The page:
Type 2 diabetes could be helped by eating more berries, according to new research. This is due to the presence of certain compounds, called anthocyanins, that have a beneficial effect on a number of factors associated with type 2 diabetes.
Good sources of anthocyanins include blueberries, strawberries, blackberries, raspberries, cherries, red cabbage, and red grapes.
Previous anthocyanin research has focused mainly on animal models. This study, published in the Journal of Nutrition, focused on the benefits to humans, particularly those with type 2 diabetes.
The study
58 participants, all of whom had type 2 diabetes, were divided into two groups. One group took 160mg of anthocyanins twice a day, while the other took a placebo. The daily dose administered to the first dose is roughly equivalent to 100g of blueberries.
For people with type 2 diabetes, what are the benefits of anthocyanins?
The results were encouraging for people with type 2 diabetes. The anthocyanins reduced several factors associated with type 2 diabetes, including:
A 7.9 per cent reduction of “bad” cholesterol (also known as low-density lipoprotein, or LDL)
19.4 per cent increase in “good” cholesterol (also known as high-density lipoprotein, or HDL)
23 per cent reduction of triglyceride levels
8.5 per cent reduction of fasting plasma glucose levels
13 per cent less insulin resistance
23.4 per cent increase in adiponectin levels, which is a hormone released by fat cells that determines insulin sensitivity
42.4 per cent reduction in beta-hydroxybutyrate (BHB). People experiencing ketosis have increased levels of BHB. It can be used to detect diabetic ketoacidosis (DKA) before its onset.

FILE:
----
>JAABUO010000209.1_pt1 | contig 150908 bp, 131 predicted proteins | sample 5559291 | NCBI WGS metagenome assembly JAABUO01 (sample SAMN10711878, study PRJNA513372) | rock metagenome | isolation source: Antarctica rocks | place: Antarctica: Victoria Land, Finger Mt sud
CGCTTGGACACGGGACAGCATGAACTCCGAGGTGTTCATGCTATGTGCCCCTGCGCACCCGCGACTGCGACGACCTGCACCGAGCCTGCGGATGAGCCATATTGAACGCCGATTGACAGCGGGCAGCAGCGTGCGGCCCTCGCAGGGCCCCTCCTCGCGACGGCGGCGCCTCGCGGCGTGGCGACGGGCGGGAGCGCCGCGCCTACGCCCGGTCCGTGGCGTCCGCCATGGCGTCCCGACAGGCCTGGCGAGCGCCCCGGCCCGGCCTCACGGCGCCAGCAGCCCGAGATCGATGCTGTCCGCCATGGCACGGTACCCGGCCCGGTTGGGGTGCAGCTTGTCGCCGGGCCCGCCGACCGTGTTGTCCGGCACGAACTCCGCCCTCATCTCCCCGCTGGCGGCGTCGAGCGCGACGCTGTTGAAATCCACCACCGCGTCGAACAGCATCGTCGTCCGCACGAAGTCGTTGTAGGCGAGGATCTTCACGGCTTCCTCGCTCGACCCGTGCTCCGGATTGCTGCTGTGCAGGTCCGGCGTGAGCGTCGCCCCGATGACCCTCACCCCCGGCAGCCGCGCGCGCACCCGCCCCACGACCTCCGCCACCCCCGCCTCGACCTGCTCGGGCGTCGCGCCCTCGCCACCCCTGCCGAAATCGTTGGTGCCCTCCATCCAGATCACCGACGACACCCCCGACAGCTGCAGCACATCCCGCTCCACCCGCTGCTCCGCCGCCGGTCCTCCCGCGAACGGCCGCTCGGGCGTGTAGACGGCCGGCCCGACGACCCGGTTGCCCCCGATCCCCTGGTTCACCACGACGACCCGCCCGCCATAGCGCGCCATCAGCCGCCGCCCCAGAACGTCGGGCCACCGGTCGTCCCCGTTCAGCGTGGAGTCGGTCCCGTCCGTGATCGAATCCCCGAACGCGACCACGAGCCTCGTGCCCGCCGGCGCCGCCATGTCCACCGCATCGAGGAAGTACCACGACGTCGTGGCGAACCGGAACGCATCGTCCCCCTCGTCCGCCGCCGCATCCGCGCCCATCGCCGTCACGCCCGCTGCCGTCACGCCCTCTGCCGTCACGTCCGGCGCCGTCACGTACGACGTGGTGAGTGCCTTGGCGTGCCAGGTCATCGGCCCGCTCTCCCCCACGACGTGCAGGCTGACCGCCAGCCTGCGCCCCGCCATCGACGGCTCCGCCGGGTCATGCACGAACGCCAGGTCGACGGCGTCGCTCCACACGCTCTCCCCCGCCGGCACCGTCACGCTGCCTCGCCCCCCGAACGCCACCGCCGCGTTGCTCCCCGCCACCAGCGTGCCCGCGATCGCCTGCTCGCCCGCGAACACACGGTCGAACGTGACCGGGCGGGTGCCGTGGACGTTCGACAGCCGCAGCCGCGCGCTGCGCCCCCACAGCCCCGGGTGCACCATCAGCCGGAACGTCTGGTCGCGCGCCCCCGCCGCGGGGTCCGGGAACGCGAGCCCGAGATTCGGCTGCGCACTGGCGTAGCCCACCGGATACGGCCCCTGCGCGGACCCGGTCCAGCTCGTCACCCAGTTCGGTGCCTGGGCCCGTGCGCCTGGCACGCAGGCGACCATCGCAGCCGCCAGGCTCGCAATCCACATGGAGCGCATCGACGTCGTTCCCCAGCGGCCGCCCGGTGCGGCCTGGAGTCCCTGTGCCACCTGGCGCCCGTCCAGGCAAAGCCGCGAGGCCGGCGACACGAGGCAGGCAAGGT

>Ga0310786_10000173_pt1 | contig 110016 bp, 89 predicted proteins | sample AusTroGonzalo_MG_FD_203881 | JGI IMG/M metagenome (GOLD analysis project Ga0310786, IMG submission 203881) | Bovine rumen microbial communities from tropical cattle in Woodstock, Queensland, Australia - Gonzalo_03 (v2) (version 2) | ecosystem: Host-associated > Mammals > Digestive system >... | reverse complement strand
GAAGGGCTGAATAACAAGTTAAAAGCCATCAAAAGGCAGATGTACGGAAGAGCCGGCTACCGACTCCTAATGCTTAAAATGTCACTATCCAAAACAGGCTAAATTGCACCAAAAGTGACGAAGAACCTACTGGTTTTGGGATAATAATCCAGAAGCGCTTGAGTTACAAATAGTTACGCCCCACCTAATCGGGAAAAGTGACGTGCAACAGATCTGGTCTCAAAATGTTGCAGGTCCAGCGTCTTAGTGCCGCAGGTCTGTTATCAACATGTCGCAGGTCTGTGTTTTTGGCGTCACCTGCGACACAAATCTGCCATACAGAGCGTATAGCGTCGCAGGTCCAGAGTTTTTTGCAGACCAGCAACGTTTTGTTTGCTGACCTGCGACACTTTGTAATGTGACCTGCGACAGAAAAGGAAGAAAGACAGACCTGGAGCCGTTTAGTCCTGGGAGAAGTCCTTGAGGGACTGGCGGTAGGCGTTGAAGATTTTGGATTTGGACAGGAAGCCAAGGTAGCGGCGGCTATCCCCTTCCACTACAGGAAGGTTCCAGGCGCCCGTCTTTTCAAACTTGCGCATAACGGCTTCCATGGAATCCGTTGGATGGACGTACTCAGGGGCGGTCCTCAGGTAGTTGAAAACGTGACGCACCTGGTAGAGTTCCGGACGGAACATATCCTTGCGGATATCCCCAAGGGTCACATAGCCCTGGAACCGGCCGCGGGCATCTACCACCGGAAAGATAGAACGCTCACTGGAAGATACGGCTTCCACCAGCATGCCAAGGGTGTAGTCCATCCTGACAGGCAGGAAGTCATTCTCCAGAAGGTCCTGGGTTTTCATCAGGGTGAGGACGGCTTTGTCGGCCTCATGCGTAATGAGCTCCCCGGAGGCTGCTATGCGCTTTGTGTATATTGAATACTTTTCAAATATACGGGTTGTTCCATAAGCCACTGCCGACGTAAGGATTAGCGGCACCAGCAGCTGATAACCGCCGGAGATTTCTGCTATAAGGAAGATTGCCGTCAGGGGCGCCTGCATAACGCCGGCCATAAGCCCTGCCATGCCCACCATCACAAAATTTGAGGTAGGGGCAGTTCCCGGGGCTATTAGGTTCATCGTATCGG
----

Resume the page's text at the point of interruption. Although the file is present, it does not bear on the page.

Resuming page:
The significance of the findings
The research backs up the findings of previous studies, which were performed on animals. It provides a clear indication that anthocyanins offer significant benefits to people with type 2 diabetes. In short: it suggests that eating lots of berries could help with type 2 diabetes.
Of the numerous benefits to people with type 2 diabetes revealed by the study those affecting cholesterol are particularly significant. Generally, a one per cent reduction in low-density lipoprotein (LDL, or “bad cholesterol”) levels equates to a one per cent reduction in the likelihood of cardiovascular disease.
A one per cent increase in levels of high-density lipoprotein (HDL, or “good cholesterol”) also reduces the likelihood of cardiovascular disease by one per cent. The anthocyanins study group would have reduced their likelihood of cardiovascular disease by 27.3 per cent.
The authors wrote: “These findings demonstrate that anthocyanin supplementation exerts beneficial metabolic effects in subjects with type 2 diabetes by improving dyslipidemia, [an abnormal amount of lipids – that is, cholesterol and/or fat – in the blood] enhancing antioxidant capacity, and preventing insulin resistance.”

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